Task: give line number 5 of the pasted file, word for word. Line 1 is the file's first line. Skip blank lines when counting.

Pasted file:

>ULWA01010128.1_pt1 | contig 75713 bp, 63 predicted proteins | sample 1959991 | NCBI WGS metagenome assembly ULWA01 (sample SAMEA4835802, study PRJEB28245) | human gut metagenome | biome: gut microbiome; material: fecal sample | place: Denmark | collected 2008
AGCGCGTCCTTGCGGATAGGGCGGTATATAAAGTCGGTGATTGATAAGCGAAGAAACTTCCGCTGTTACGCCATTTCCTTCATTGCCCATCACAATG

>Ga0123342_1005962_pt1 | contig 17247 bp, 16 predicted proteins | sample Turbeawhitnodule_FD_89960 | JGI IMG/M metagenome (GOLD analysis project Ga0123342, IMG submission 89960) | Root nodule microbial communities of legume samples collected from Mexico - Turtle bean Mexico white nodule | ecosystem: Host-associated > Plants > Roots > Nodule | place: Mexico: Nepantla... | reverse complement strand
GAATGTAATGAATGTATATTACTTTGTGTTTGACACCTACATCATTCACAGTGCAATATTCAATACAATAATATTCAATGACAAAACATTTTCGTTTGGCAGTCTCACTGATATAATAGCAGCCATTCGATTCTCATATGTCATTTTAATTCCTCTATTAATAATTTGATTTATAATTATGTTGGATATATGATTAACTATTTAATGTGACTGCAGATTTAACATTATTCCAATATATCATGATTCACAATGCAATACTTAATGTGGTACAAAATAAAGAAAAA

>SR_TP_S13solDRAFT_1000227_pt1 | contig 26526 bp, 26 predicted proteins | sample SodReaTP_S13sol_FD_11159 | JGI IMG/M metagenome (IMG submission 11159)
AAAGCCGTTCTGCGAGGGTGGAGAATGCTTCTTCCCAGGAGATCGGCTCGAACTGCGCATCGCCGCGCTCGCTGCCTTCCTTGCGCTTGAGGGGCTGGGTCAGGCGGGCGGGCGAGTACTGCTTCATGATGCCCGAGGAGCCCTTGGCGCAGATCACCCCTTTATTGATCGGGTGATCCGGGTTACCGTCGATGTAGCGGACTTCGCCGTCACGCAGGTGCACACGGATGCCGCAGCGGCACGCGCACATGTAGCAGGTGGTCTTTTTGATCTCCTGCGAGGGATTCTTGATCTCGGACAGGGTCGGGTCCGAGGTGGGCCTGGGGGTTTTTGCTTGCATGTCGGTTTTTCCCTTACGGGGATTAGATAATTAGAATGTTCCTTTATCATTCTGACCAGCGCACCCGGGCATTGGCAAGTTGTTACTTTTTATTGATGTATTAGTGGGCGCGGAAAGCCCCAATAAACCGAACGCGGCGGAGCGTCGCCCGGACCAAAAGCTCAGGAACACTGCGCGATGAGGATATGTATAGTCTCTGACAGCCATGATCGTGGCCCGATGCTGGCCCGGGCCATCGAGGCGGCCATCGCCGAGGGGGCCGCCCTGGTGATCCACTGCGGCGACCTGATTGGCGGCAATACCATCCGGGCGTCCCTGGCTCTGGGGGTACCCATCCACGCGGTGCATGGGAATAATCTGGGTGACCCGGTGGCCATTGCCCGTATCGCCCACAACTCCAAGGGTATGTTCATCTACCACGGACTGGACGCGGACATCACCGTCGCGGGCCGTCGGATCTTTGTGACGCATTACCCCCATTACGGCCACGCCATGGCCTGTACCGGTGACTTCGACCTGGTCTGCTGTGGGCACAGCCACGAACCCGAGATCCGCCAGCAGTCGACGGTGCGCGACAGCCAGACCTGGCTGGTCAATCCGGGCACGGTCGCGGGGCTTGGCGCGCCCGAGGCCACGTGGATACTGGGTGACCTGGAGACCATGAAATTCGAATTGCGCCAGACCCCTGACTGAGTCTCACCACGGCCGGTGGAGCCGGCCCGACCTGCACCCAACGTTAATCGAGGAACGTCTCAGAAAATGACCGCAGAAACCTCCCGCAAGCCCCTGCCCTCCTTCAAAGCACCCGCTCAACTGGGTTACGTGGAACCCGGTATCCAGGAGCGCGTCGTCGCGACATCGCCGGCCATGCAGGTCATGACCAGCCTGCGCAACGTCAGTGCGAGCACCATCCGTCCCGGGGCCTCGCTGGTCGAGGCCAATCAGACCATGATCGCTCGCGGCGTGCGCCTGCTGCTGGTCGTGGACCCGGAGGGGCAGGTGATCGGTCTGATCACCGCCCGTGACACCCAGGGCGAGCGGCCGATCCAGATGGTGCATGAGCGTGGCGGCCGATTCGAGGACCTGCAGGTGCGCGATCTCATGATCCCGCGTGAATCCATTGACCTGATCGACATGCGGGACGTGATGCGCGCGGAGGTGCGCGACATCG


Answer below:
>SR_TP_S13solDRAFT_1000227_pt1 | contig 26526 bp, 26 predicted proteins | sample SodReaTP_S13sol_FD_11159 | JGI IMG/M metagenome (IMG submission 11159)